Council ices Tay Rink for rest of season

·3 min read

Councillors say it was a tough, but unavoidable decision to close the Tay Community Rink for the rest of the season.

Closure was option three in a staff report presented to council at a recent meeting.

It was also the one endorsed by the municipal emergency control group (ECG).

The other two options outlined reopening of the rink under provincial and health unit guidelines. All health and safety and sanitation protocols will be followed in both these options.

"Open the Tay Community Rink for private group rentals (restricted to the limit as set by the Province for organized outdoor gatherings) and pre-registered Public Skating (maximum capacity at 25)," says the report. Under this option, the rink would close at 7 p.m. (opening time not included in the document).

The second option would see the rink open up for private rental groups of five only.

"This would further help to provide control over who is attending the facility as the number of on-ice participants would be kept in compliance with outdoor gathering limits," says the report.

Staff also notes the “public good” of reopening the rink for rentals should be weighed against the revenue that will be generated from rentals, which, even at seven rentals a day, will barely cover daily labour costs, utility costs ($2,000 per week).

Keeping all those variable in mind, the ECG was recommending closing the rink for the rest of the season.

Deputy Mayor Gerard LaChapelle was not convinced.

"I would not support option three," he said. "I don't like the reasoning for closure.

"When I look at Tiny, all their outdoor rinks are open, so where's their stay-at-home order?" asked LaChapelle, adding the money aspect may be his only consideration. "We just talked about a trail that we can clean so people can use it."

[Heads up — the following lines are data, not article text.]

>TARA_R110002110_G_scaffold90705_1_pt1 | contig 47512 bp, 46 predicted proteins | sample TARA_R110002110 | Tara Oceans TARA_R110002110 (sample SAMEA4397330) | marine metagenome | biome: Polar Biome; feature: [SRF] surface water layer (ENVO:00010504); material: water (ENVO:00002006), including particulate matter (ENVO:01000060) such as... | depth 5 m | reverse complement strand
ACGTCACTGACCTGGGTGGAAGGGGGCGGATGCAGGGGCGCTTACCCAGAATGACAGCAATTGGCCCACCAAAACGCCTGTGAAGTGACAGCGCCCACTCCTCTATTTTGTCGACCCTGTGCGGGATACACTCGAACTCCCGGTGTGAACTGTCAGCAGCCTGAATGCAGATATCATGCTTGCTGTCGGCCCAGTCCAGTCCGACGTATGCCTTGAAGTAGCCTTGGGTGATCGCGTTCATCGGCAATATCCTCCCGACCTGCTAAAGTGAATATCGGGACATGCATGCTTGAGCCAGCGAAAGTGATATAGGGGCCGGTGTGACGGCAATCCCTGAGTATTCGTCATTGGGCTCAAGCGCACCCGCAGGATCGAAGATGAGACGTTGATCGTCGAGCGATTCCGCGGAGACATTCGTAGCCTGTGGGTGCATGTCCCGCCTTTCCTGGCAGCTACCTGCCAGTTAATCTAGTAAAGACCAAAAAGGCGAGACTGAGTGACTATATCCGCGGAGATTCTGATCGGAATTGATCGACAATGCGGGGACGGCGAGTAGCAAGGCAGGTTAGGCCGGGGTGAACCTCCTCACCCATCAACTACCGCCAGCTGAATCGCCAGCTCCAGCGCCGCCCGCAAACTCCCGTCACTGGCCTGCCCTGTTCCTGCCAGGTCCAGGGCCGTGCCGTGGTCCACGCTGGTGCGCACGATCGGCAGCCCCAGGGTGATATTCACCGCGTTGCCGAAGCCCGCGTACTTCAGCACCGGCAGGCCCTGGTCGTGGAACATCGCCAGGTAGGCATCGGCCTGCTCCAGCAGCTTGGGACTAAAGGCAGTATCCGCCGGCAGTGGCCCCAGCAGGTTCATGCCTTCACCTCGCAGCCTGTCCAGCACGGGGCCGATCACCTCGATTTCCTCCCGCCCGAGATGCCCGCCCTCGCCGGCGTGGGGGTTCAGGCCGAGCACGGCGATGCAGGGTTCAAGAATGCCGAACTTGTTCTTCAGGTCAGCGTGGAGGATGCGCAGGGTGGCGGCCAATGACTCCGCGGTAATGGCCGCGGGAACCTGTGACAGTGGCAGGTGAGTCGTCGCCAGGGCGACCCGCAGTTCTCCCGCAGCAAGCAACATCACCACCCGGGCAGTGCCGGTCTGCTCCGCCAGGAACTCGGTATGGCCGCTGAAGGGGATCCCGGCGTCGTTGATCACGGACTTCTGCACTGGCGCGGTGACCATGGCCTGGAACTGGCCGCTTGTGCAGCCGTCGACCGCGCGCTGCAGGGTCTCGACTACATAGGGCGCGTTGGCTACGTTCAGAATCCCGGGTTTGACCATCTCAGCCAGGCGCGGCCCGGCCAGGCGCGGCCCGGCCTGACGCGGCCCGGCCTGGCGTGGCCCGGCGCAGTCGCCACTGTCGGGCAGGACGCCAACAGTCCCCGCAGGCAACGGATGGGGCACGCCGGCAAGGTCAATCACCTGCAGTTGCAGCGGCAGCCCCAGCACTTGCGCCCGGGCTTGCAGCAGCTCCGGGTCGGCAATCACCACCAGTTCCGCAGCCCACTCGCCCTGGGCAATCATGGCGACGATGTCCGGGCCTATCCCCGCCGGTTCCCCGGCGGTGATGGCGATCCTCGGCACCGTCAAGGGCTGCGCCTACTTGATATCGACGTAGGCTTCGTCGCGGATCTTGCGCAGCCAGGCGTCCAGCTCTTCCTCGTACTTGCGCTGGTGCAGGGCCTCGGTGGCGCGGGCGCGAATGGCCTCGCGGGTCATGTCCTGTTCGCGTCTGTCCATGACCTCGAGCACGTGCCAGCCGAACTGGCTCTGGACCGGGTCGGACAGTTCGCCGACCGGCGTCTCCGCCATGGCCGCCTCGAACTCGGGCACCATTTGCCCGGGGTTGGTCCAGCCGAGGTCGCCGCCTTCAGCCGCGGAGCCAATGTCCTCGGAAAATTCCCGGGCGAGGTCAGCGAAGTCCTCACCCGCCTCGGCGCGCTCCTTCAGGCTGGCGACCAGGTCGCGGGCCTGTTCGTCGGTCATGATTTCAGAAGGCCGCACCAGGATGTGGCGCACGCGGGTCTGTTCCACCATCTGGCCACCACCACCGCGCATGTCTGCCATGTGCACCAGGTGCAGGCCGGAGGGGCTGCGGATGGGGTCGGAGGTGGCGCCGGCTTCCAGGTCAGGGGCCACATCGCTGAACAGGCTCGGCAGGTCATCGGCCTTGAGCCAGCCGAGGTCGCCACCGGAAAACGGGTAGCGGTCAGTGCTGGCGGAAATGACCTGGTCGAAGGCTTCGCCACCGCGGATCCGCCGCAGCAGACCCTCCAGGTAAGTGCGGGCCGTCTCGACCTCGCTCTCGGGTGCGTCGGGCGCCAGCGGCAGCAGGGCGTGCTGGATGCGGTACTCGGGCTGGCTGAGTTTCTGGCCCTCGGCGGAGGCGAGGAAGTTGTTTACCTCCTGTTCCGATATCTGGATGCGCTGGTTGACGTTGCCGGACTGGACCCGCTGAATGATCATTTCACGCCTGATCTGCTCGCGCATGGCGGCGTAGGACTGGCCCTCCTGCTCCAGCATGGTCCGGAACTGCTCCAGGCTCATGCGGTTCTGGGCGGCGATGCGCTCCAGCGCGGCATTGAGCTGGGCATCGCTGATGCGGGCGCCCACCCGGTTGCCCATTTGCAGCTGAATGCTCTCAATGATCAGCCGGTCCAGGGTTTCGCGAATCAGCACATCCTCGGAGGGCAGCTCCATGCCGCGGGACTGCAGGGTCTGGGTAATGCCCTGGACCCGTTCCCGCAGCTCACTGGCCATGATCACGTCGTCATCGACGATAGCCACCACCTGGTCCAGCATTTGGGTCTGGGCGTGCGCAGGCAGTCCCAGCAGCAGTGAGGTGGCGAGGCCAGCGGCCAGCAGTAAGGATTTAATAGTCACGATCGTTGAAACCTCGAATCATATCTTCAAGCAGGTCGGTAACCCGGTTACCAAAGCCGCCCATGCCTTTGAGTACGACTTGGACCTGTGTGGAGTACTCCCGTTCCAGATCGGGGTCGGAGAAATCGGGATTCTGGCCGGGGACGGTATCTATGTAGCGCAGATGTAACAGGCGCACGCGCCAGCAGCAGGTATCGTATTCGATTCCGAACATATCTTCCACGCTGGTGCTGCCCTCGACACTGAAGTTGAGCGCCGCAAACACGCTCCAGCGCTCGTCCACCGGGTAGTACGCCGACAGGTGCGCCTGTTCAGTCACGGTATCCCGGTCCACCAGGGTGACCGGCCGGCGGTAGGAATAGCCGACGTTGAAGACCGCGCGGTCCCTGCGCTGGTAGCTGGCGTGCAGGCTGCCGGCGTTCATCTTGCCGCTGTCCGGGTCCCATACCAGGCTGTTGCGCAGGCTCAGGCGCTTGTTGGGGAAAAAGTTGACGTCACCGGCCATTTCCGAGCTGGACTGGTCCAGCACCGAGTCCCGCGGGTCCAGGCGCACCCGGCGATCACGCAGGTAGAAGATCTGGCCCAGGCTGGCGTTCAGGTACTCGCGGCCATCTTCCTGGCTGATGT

He said he is a regular user of the trail and he has seen residents from neighbouring municipalities use it as well.

"We've got a couple weeks to see if we go back up to 10 or 15 in gatherings, to recoup the money we've lost," said LaChapelle. "I think it's a redundant statement when we're allowing everything else to happen."

Mayor Ted Walker said the "redundancy" in the message was coming from the province and health unit.

"On a trail, people can be spaced out than on a skating rink," he added. "By having the rink open, the responsibility of monitoring would fall to the staff. You talked about other municipalities having their rinks open, Springwater closed their rinks because people weren't paying attention to the guidelines."

Coun. Mary Warnock agreed.

"We are not going to look very responsible if we allow it to happen," she said. "It's a tough decision and I don't envy (the ECG) having to make it."

Coun. Paul Raymond was also disappointed for having to decide in favour of a closure.

"I'm one of the people that's been pushing to try and get as many activities going for the youth," he said. "One of the things here is the cost of keeping the rink open. Rentals don't cover the cost of keeping it going. The district health units have been requesting closure of anywhere there's an opportunity to congregate. We can't control if the people coming are from Tay or outside."

Council voted to approve the recommendation of the ECG to close the Tay Community Rink for the rest of the season and directed staff to remove the ice as soon as possible.

Mehreen Shahid, Local Journalism Initiative Reporter, OrilliaMatters.com